Damaging a brand’s image is fairly easy. Brands like FedEx, McDonald’s, Subway, and Domino’s have all suffered from PR crises. Today, this type of damage can go viral, making it even more dangerous for a brand’s reputation. Consider the McDonald’s “Super Size Me” crisis, where a documentary exposed the negative health consequences of eating its fast food. McDonald’s was again a target when a Utah man claimed he recently found a 14-year-old McDonald’s hamburger in his coat pocket. The burger hadn’t changed at all! It will be interesting to see how McDonald’s handles this latest crisis.
Subway’s “Foot Long” sub made headlines too. It started when a young Australian decided to measure his “foot long” sub and noticed it was 11”, an inch shorter than advertised. He started a discussion on Subway’s Facebook page and then it went viral. Subway apologized and promised to ensure customers get what they are promised.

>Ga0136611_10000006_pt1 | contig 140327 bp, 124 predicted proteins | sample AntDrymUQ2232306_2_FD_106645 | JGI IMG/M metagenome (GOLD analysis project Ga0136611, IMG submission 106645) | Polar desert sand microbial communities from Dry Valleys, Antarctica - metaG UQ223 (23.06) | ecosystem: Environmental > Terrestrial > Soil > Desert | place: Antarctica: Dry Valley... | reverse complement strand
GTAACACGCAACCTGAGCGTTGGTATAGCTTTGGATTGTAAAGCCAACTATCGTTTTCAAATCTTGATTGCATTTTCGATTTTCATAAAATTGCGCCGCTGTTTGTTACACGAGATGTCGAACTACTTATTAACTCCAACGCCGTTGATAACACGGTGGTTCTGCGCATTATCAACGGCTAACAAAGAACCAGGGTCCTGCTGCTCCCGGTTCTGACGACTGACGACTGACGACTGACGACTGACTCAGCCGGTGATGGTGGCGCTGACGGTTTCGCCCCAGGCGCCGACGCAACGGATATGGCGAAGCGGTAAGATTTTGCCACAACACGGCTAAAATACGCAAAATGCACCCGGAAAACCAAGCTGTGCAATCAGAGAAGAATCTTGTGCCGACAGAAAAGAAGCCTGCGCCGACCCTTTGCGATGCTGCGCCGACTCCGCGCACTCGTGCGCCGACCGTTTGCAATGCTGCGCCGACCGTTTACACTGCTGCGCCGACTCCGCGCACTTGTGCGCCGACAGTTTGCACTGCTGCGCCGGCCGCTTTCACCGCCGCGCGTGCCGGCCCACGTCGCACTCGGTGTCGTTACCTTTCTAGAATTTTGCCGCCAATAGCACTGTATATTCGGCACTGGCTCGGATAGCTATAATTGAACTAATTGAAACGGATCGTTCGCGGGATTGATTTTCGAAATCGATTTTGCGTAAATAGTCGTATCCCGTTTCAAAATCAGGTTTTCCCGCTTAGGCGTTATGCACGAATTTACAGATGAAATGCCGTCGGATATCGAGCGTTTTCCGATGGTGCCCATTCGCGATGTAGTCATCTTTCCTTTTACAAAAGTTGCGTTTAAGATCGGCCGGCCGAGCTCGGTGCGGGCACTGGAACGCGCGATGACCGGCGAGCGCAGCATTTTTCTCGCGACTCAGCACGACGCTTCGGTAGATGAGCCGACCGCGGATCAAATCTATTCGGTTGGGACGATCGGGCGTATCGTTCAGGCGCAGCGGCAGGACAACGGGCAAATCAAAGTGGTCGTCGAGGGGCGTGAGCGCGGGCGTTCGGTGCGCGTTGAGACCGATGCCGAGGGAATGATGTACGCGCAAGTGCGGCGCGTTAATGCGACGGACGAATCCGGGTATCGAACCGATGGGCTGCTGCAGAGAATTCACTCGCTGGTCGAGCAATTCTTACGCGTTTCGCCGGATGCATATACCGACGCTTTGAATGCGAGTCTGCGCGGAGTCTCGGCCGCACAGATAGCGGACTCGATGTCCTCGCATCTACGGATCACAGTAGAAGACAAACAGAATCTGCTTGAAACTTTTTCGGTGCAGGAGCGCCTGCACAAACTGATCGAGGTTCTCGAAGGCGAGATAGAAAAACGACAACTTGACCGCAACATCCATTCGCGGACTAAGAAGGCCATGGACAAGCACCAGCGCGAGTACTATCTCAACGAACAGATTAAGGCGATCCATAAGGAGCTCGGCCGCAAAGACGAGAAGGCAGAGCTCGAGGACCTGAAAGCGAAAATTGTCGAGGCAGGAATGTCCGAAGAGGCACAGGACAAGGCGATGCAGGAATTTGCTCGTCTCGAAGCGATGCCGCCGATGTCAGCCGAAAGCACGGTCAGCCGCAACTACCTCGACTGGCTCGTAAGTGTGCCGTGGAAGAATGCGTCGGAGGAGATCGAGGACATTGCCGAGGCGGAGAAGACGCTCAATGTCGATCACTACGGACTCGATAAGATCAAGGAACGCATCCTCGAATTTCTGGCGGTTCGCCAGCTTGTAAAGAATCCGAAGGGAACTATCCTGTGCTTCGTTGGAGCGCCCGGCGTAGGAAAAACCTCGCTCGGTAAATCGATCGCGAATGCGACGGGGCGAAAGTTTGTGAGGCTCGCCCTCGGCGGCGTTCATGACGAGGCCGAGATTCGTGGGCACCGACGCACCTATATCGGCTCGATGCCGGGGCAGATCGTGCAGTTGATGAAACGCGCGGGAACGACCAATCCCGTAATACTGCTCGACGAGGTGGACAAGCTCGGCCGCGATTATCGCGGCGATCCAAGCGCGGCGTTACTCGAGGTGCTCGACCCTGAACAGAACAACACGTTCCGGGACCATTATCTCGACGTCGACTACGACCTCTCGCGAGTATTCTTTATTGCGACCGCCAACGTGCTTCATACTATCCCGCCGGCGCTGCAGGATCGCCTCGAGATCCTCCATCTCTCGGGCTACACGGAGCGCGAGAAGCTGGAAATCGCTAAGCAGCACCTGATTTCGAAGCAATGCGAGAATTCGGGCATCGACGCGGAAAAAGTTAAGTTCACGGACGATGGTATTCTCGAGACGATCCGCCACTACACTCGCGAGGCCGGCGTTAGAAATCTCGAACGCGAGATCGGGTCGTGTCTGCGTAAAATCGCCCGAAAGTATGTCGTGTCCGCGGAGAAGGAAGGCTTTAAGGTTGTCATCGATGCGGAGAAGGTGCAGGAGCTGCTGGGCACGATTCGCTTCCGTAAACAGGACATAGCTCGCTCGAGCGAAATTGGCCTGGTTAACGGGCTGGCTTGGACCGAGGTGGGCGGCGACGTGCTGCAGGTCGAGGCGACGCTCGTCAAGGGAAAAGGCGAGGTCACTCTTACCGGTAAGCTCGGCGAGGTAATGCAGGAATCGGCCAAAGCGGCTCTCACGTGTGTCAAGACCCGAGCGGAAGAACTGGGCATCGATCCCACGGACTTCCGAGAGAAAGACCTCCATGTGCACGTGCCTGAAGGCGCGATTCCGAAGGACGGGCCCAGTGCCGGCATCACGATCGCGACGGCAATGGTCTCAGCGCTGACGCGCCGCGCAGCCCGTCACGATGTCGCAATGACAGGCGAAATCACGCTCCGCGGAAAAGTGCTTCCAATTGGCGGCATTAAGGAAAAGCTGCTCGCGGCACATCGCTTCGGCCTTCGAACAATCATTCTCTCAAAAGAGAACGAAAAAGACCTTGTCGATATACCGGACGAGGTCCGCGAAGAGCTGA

Domino’s also suffered from a PR crisis when a YouTube “prank” went viral. It showed employees putting cheese up their noses before putting it into sandwiches. The number of views quickly escalated and topped millions within a day. The CEO responded in less than 48 hours, claiming that the store would be sanitized and the employees fired.
How could they have been more proactive?
There is a link between these PR crises. Each of the brands were reactive, responding after the harm was done. The risk of these scenarios happening could have been reduced if these companies had been more proactive. Some ways to prevent these negative PR events from occurring are employee training programs that reinforce the importance of being brand ambassadors both online and offline. Also, a brand needs to build a loyal community that will support it by using various communications tools like PR, advertising, its website and social media.
What PR crisis caught your attention lately?